Treatment at the Adult ECMO Program
At NYU Langone’s Adult ECMO Program, our team uses mechanical circulatory support and extracorporeal membrane oxygenation (ECMO) to take over the work of a person’s heart and lungs, allowing them to heal. Mechanical circulatory support and ECMO can help treat people experiencing cardiogenic shock related to heart failure or heart attack, or acute respiratory failure related to acute respiratory distress syndrome, lung failure, pneumonia, or influenza. These types of treatments can last a few hours or for up to a few weeks. Our medical team transitions your loved one from the treatment as soon as it is safe to do so.
There are two main types of ECMO devices: venoarterial ECMO that supports both the heart and lungs and venovenous ECMO that mainly supports the lungs. A mechanical circulatory support device provides support solely to the heart.
ECMO and other support devices are used after other remedies, such as medications, extra oxygen, or a mechanical ventilator, are insufficient to keep oxygenated blood circulating through the body. These treatments are initiated via a surgical procedure that requires anesthesia. The surgeon places plastic tubes called cannulas into blood vessels in the patient’s neck, chest, or leg. These tubes connect to the heart, transporting blood to the ECMO machine where it is enriched with oxygen and then returned to the body.
This care is provided by our Adult ECMO Program doctors, supported by Bridget Toy, BSN, RN, program manager, and Frederick Hill, RN, CCP, the director of perfusion.
Mechanical Circulatory Support and ECMO for Cardiogenic Shock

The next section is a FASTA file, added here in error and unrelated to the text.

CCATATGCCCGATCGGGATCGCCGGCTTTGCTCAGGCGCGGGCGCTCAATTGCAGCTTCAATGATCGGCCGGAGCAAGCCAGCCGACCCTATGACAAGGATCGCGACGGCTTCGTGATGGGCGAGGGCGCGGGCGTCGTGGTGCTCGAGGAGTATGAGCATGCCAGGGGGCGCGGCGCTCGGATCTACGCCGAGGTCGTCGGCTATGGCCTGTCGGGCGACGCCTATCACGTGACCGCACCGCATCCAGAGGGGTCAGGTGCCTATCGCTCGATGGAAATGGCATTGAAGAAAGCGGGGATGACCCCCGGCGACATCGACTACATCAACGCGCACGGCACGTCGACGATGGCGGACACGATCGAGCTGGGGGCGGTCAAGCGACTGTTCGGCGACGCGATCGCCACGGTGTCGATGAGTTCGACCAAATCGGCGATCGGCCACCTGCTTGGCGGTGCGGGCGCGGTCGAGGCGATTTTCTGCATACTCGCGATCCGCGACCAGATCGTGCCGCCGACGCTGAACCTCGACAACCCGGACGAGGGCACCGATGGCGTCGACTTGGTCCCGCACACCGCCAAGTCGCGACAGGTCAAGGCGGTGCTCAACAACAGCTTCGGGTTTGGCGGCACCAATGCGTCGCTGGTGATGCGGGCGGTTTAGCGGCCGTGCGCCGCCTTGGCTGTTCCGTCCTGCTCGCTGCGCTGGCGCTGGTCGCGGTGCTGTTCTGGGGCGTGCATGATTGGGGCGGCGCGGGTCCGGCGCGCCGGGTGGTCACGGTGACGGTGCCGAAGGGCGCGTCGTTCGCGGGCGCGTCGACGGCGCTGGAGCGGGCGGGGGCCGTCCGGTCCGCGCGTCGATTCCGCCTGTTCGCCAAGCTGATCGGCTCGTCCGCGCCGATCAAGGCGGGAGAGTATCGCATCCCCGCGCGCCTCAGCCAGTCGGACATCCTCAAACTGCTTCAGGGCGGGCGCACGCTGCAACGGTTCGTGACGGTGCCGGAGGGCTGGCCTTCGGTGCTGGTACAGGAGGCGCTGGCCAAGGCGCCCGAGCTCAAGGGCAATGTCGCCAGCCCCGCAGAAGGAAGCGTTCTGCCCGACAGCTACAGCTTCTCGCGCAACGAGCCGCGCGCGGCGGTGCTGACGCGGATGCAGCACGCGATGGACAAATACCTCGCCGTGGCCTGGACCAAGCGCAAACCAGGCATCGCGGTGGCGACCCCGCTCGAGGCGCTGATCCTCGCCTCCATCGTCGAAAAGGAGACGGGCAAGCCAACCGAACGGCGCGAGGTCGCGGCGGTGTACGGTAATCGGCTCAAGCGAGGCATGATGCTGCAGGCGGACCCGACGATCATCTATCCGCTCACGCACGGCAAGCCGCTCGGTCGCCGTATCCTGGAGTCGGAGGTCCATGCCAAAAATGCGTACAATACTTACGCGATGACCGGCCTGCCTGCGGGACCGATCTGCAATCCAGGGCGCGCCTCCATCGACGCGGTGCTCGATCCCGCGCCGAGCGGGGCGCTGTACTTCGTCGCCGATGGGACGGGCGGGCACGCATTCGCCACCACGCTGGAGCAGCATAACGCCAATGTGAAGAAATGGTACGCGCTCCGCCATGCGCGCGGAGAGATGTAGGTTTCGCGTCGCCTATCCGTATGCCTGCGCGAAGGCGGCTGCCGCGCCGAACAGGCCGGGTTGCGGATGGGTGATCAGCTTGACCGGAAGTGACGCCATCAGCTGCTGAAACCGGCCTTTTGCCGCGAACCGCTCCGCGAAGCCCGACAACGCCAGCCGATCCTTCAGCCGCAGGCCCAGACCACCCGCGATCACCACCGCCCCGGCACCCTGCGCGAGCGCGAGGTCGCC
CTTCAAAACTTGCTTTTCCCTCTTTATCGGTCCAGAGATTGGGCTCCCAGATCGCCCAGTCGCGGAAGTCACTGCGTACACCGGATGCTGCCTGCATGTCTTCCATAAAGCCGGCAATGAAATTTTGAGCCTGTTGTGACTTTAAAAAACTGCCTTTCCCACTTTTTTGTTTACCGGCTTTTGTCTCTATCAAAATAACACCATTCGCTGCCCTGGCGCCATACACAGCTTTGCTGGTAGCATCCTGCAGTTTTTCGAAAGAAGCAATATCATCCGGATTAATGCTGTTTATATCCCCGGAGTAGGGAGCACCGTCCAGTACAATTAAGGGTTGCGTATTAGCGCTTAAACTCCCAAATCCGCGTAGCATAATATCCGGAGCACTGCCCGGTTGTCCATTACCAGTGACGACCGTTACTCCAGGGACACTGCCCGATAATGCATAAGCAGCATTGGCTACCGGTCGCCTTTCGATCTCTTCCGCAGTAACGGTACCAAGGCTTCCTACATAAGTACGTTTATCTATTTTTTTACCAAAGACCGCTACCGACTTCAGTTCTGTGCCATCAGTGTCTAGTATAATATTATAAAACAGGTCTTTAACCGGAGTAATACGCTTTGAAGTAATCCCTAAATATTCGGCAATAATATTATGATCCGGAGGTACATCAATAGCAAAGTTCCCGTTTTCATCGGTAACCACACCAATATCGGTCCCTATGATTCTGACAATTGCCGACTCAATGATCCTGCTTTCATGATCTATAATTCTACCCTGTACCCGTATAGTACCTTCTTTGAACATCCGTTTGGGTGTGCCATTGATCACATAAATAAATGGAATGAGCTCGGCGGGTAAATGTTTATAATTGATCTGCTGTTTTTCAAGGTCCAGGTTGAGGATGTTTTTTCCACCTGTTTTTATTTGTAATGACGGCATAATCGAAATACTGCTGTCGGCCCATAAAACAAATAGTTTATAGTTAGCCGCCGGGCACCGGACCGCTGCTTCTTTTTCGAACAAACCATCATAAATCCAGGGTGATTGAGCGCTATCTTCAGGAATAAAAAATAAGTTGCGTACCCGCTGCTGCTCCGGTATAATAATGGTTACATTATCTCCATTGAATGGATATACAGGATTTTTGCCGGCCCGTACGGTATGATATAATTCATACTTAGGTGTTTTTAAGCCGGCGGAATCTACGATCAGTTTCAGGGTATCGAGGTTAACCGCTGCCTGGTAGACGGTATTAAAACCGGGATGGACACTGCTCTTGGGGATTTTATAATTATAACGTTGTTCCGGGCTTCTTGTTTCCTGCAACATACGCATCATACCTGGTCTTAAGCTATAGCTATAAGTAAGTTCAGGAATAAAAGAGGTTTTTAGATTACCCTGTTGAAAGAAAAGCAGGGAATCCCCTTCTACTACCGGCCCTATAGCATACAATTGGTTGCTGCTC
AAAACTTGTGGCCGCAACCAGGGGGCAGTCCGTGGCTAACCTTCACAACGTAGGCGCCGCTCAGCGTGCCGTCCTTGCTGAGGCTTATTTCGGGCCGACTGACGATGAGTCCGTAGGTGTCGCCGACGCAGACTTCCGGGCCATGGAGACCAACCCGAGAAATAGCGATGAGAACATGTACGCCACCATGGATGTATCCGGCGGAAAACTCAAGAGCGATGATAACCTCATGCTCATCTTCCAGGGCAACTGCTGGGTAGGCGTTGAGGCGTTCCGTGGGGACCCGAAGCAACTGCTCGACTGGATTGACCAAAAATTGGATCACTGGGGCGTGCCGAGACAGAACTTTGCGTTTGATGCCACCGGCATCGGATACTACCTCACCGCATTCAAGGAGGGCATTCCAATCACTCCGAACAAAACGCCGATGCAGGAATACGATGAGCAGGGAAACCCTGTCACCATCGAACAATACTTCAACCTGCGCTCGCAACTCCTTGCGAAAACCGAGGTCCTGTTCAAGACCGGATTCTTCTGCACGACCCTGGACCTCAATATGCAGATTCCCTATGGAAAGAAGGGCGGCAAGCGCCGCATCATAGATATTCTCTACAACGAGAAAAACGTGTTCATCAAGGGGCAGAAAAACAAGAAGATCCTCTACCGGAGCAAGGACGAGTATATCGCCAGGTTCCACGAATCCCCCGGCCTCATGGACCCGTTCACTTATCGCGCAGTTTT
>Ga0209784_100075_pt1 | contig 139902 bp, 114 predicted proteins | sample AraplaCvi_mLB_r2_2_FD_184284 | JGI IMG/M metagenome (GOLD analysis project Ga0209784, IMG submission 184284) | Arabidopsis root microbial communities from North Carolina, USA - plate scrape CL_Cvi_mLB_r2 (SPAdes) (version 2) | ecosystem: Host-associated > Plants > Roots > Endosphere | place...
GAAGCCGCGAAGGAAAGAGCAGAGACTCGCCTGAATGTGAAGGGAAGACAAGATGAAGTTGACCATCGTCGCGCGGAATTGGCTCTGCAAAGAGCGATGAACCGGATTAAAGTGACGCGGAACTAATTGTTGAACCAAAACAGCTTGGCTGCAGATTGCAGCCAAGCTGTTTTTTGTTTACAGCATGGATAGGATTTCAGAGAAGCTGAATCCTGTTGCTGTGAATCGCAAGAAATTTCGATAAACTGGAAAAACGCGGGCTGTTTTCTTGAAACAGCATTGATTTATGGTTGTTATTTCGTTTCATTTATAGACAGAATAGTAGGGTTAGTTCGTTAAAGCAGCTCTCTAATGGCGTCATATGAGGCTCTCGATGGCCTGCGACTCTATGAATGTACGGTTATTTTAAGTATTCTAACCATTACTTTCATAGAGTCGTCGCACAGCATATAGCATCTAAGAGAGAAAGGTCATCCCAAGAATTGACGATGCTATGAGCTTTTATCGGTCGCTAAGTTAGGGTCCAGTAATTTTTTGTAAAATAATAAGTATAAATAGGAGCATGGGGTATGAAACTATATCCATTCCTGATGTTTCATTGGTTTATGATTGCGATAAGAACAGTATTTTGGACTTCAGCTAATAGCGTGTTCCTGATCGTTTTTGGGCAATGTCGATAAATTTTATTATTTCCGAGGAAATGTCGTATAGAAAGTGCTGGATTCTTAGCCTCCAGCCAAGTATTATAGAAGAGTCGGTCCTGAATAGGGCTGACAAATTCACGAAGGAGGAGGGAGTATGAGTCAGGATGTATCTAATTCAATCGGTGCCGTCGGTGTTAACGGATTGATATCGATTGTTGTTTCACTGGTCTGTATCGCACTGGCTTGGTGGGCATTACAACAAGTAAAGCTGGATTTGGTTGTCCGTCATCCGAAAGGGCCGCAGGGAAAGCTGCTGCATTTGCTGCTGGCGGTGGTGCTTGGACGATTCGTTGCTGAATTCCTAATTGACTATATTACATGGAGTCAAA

During acute heart failure following cardiogenic shock, a mechanical circulatory support device helps the heart function. Our experts often use this device as a temporary treatment that could lead to recovery, a treatment before a long-term device is implanted, such as a ventricular assist device, or as a treatment before a heart transplant or lung transplant.
Devices used by our team include the following:
- NuPulseCV® intravascular ventricular assist system
- temporary biventricular assist device (BiVAD) for those who need support for the heart’s two ventricles
- temporary left ventricular assist device for those who need support for the heart’s left ventricle
- temporary right ventricular assist device for those who need support for the heart’s right ventricle
- venoarterial ECMO (VA ECMO) for those who need support for the heart’s two ventricles, as well as lung support
Our team works with you to select the appropriate device for your particular condition.
ECMO Treatment for Acute Respiratory Failure
Venovenous ECMO aids recovery in a person who has severely injured lungs and is experiencing acute respiratory failure. This treatment approach is most often used to care for people experiencing severe lung infections such as pneumonia and influenza, inflammatory diseases of the lung such as acute respiratory distress syndrome, and severe airway disease conditions such as status asthmaticus.
Our team selects the most appropriate approach for each patient, which can include venovenous ECMO and other treatments. Some people with severe lung disease may benefit from venovenous ECMO before a lung transplant.
Supporting a Loved One During ECMO Treatment
When your loved one is receiving mechanical circulatory support or ECMO treatment, we understand that this can be a stressful time. Tubing, monitors, and machines are part of the treatment, and he or she might look different due to swelling related to the treatment. To ease your concerns, we encourage you to participate in daily rounds, a meeting between you and your loved one’s care team. Feel free to ask questions and share with us any information you think might be important for your loved one’s care.
After our medical team transitions your loved one from the treatment, ongoing care is often required, including additional mechanical circulatory support devices or a ventilator to assist the heart and lungs as your loved one regains strength. The length of this process is unique to each person. We encourage you to talk to our medical team for more information.